“Murder Most Foul”: “…. play “Hello, Goodbye; …. play American Pie”

The Covid-19 virus is merely an opening act for the next pandemic:

Covet-20 is on it way, with those who covet authoritarian power and corporate largesse dispersing their delayed reaction viruses and time-lapse memes with hypnotically enhanced algorithms.

Meanwhile, self-imposed quarantines would be a lot easier to endure if radio stations would occasionally play two songs back-to-back:”Murder Most Foul” and “American Pie.” Bob Dylan’s influence on Don McLean was fairly obvious when McLean cranked out a song that began as a mournful tribute to Buddy Holly, Ritchie Valens, and “The Big Boppe,” but turned by the second verse into a generational lament.

In “Murder Most Foul,” Dylan pays indirect tribute to McLean with a litany of famous and obscure songs that mark “the day the music died” in November, 1963. Less than 25% of the American pubic can remember where they were when they heard the news that JFK had been shot; it’s likely that less than 10% — and possibly less than 5% — can identify the cultural figures and references in Dylan’s song. If the assassination remains a blurred event:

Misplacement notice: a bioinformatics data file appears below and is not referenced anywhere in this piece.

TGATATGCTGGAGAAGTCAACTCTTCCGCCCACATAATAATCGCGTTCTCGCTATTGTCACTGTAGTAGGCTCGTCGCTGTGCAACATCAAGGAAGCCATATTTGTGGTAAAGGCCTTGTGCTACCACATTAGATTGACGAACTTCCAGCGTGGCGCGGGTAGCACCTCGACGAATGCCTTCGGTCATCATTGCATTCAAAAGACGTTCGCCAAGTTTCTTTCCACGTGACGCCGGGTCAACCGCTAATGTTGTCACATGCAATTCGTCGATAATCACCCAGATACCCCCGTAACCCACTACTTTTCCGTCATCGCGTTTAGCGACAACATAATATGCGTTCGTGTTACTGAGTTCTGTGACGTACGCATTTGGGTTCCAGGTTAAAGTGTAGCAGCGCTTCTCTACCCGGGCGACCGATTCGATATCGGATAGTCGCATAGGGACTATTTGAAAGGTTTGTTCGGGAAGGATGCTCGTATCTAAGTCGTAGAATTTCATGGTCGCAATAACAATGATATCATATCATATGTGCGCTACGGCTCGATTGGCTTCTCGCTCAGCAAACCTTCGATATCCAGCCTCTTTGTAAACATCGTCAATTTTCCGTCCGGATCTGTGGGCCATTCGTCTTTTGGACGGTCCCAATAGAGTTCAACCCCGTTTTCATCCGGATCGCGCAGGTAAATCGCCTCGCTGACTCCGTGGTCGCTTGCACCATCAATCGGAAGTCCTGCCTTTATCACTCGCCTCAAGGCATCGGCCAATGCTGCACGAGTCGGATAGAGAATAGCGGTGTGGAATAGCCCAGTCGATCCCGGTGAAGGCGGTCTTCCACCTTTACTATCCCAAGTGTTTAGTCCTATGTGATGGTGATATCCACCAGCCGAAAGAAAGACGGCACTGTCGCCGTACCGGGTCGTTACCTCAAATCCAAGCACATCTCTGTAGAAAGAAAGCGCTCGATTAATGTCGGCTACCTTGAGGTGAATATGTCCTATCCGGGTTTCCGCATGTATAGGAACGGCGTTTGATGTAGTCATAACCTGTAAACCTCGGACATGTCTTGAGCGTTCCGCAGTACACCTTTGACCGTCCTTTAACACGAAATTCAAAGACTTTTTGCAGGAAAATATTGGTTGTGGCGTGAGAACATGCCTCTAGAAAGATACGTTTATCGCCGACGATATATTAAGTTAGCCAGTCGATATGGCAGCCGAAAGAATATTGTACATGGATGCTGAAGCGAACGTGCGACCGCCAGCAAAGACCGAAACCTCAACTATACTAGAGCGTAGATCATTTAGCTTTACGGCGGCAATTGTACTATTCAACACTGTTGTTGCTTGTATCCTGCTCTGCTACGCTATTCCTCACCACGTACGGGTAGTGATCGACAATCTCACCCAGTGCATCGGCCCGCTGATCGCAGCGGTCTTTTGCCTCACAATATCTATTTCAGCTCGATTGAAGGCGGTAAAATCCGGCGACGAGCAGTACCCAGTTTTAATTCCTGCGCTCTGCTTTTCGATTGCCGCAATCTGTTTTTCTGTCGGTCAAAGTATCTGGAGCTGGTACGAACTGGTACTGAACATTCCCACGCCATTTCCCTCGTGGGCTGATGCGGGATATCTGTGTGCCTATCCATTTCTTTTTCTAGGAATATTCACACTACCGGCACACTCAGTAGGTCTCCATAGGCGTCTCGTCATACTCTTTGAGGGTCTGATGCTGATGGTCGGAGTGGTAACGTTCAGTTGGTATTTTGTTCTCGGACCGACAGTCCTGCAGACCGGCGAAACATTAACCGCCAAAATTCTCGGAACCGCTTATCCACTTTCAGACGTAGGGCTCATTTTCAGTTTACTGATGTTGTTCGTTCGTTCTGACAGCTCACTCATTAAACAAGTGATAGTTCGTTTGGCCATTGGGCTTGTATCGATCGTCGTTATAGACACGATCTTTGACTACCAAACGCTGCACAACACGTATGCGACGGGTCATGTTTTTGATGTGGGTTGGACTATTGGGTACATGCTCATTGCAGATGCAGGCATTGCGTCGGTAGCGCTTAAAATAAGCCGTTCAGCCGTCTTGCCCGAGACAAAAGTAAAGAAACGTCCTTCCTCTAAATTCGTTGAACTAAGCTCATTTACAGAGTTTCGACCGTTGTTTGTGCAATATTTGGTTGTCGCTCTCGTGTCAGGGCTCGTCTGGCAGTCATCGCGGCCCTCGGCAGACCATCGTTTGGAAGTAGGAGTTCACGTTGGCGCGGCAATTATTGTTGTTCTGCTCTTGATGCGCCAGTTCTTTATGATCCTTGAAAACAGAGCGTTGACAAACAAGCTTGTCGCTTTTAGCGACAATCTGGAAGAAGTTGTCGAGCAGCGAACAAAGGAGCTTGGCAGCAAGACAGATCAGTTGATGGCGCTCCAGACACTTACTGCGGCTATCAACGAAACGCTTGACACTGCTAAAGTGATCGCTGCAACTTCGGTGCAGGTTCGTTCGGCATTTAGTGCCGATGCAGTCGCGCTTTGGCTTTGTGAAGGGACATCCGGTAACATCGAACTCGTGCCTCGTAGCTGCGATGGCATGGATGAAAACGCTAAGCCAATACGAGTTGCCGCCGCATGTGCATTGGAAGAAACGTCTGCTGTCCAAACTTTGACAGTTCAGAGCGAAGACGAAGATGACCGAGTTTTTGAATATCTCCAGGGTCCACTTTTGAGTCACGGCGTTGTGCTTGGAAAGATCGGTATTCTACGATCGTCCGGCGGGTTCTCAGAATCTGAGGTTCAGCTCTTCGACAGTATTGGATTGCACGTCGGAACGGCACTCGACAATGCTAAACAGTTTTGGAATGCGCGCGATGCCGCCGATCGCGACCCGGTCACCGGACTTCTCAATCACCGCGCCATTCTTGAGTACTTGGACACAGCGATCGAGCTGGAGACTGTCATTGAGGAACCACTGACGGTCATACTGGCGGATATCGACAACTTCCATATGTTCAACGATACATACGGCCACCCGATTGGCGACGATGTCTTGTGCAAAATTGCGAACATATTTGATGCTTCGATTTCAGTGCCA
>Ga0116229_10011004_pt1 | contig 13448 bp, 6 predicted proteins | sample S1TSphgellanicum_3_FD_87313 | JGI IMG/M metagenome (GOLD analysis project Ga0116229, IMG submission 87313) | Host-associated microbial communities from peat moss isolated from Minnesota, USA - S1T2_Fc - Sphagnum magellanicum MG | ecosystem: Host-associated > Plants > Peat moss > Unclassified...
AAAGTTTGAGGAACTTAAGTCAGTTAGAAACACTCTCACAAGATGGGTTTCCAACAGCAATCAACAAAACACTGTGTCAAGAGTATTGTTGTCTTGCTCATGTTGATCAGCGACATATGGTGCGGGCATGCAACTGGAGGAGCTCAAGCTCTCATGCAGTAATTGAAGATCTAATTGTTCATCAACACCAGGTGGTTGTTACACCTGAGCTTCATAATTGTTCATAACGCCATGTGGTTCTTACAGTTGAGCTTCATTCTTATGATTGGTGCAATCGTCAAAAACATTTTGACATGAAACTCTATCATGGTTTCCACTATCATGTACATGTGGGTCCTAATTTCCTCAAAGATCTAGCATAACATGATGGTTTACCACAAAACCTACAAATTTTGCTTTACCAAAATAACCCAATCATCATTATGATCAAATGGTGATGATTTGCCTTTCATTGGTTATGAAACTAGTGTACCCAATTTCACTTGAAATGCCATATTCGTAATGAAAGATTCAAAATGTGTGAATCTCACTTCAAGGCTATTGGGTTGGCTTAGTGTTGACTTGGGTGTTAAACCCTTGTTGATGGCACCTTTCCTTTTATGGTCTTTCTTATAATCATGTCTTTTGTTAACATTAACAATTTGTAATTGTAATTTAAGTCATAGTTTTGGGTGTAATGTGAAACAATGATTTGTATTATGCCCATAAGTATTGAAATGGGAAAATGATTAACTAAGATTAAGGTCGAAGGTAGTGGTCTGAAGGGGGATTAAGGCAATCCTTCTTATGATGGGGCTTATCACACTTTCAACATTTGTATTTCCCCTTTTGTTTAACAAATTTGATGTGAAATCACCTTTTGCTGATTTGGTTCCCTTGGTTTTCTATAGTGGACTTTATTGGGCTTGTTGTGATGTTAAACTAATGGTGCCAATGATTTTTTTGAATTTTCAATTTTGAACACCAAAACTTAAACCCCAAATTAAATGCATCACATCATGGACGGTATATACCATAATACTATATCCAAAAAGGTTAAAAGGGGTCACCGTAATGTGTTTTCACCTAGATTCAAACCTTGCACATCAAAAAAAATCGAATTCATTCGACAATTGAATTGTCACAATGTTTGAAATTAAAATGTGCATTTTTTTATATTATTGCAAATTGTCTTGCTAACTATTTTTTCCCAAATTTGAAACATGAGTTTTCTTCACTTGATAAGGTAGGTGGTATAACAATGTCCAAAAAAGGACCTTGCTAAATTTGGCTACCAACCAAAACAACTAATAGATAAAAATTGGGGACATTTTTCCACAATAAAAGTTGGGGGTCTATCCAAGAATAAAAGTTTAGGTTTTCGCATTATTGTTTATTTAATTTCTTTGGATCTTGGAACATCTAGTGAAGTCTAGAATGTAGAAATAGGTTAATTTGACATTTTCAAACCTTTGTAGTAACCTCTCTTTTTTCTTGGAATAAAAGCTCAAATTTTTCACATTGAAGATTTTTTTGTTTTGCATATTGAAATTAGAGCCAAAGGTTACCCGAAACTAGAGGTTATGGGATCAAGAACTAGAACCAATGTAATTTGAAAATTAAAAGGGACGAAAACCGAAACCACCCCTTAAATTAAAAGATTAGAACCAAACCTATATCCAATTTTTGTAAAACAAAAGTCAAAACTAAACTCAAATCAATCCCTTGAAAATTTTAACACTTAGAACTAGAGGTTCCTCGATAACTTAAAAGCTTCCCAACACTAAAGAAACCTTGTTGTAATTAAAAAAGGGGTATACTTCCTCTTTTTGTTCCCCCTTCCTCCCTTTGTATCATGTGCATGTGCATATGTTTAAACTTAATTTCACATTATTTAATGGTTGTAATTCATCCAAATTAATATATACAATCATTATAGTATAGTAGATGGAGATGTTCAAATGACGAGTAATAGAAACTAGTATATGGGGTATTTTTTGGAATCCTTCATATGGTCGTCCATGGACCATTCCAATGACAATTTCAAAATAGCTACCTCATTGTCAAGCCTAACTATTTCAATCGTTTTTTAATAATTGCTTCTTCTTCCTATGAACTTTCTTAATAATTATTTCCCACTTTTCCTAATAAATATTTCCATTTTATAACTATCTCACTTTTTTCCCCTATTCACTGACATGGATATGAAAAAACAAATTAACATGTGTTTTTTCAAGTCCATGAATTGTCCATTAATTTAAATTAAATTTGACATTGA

“It happened so quickly, so quick, by surprise
Right there in front of everyone’s eyes
Greatest magic trick ever under the sun
Perfectly executed, skillfully done”

then the cauldron of popular culture is adroitly smudged by Dylan, too.

Maybe ten percent of the American population recognizes Wolfman Jack and “Don’t Let Me Be Misunderstood,” but anyone betting the rent money that five percent of the American population can identify half of the following people must have a profound yearning to be served an eviction notice.

Etta James
Thelonius Monk
Oscar Peterson
Stan Getz
Dickey Betts
Art Pepper
Charlie Parker
Bud Powell

For that matter, how many can identify Buster Keaton or Harold Lloyd? This kind of roll-call brings to mind Dylan’s early work as a collage lyricist. “Murder Most Foul” will not dislodge “Desolation Row” from the list of Dylan’s best songs, but he has done us the service of a playlist that no D.J. in the United States has ever featured on his or her show. The trick for millennials in assembling the complete playlist cited by Dylan will be to remember that lyrics to songs that aren’t mentioned by title are also in his song: “You make me dizzy, Miss Lizzy” and “Wake up, little Suzy.” If one were to compile a very quirky tape of songs, in fact, one would blend in the songs mentioned or alluded to in McLean’s song as well.

Post-Script: The title of Dylan’s song comes from a phrase uttered by the ghost of King Hamlet to his son, but the earliest significant use of Shakespeare in regards to JFK’s assassination was Barbara Garson’s play, “MacBird!”